The contract, agreed for an unspecified period, was announced at BMW's annual meeting last week, which also confirmed former chief financial officer Helmut Panke as chairman, replacing the retiring Joachim Milberg.
Both believe that engine and assembly alliances with other suppliers is a cost effective way to expand model variants. BMW is, however, thought to be developing its own small diesel option ready for the launch of the 1-series in 2004, which could then be used in the Mini.
“It is important that Mini is represented in the growing market for small diesel cars,” says Trevor Houghton-Berry, Mini UK general manager. “We will ensure that the diesel Mini will be the most desirable small car in its field.”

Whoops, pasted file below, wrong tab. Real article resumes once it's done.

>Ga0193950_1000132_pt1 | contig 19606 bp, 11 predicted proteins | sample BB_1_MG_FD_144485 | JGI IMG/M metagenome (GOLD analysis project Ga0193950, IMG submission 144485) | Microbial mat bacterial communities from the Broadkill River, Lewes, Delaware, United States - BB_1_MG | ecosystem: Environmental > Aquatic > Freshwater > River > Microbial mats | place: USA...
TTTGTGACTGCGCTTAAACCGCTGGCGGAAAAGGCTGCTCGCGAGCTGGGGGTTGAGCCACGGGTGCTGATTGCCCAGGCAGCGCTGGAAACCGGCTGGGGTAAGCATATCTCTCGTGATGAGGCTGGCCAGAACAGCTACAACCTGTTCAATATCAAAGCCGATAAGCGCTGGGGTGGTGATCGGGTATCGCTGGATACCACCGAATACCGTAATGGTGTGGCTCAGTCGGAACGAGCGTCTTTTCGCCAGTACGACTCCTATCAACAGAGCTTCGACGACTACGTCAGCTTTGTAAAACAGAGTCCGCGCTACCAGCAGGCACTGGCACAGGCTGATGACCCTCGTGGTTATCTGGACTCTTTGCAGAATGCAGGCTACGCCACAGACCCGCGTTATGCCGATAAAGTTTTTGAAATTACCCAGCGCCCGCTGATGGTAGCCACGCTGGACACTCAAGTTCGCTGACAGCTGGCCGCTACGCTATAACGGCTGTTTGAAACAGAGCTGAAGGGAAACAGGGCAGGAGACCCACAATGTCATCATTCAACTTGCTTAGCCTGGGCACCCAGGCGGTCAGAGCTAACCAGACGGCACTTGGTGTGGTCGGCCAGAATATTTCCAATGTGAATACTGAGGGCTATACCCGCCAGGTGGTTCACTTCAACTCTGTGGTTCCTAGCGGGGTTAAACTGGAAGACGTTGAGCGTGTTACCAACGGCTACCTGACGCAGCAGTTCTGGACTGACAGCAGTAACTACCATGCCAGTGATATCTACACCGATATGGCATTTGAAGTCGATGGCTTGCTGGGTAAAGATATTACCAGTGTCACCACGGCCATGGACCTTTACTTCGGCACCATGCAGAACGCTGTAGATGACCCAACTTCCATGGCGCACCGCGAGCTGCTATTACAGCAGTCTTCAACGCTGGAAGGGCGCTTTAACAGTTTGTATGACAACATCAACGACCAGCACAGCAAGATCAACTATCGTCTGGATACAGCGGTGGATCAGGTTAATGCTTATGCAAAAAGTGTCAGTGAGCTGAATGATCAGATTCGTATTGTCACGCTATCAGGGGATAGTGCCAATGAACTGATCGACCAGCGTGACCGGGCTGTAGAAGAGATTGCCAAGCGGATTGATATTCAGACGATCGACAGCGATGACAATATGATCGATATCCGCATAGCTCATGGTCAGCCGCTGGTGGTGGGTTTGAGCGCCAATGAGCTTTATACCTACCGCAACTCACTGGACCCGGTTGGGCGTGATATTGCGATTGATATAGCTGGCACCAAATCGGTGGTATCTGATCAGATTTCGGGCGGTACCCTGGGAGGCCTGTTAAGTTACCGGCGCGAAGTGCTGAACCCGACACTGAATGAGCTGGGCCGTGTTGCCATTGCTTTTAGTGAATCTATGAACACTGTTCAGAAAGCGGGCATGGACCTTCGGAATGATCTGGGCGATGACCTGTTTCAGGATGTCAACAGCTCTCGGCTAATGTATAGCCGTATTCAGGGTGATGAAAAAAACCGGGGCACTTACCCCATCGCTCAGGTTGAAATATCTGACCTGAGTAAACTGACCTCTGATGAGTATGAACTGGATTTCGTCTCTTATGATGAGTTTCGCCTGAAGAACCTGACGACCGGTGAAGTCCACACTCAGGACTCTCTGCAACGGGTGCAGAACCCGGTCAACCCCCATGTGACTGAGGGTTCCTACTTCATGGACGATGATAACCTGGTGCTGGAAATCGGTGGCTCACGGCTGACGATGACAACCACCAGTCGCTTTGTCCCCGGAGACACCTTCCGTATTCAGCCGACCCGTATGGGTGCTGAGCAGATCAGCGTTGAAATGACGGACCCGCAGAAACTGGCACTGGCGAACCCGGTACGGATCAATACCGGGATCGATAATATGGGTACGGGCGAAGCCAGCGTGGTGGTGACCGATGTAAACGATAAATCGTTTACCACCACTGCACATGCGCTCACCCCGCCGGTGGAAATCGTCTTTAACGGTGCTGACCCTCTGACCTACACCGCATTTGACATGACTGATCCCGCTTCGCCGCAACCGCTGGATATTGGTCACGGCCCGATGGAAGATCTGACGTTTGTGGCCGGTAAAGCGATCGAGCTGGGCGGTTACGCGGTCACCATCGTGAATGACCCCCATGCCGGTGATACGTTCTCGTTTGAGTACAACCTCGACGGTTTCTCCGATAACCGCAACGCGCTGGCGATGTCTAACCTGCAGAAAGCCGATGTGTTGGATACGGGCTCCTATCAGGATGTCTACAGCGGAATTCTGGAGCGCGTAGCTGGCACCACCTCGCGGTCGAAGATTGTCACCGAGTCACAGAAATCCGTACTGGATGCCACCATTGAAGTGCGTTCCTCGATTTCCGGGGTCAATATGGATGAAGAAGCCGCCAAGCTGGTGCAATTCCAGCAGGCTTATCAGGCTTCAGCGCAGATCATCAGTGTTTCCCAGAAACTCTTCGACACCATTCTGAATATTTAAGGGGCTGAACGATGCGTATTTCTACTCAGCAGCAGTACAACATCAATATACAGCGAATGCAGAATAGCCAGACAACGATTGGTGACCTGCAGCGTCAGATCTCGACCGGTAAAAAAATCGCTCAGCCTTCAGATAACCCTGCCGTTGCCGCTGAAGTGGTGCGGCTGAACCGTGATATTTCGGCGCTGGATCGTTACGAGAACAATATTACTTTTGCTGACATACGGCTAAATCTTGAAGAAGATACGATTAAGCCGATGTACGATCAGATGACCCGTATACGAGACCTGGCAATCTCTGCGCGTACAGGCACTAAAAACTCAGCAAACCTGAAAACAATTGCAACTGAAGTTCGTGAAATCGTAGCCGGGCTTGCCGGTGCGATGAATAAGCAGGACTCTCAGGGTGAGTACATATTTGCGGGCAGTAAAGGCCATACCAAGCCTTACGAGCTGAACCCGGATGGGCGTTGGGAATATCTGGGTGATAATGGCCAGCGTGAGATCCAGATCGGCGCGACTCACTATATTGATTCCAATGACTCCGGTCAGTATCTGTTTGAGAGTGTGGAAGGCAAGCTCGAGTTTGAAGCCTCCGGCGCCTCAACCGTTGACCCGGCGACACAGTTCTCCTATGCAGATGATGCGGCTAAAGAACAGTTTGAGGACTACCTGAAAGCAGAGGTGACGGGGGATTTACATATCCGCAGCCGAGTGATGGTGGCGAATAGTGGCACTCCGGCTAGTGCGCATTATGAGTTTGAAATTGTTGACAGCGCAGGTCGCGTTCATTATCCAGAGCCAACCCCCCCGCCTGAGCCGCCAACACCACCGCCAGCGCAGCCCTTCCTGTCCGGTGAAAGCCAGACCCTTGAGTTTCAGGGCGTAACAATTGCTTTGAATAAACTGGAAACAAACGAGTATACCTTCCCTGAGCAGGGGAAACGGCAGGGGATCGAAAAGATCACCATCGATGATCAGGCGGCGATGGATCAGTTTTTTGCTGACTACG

Diesel sales in the UK have risen from 16 per cent of the new car market in 1997 to 23.2 per cent last month. The deal will strengthen Toyota's status as the world's third largest carmaker after General Motors and Ford. Full-year net profits rose 30 per cent year-on-year in 2001, buoyed by strong sales in the US and its home Japanese market. Earnings increased from £2.53bn in 2000 to £3.3bn last year on turnover up 12 per cent to a record £80.6bn.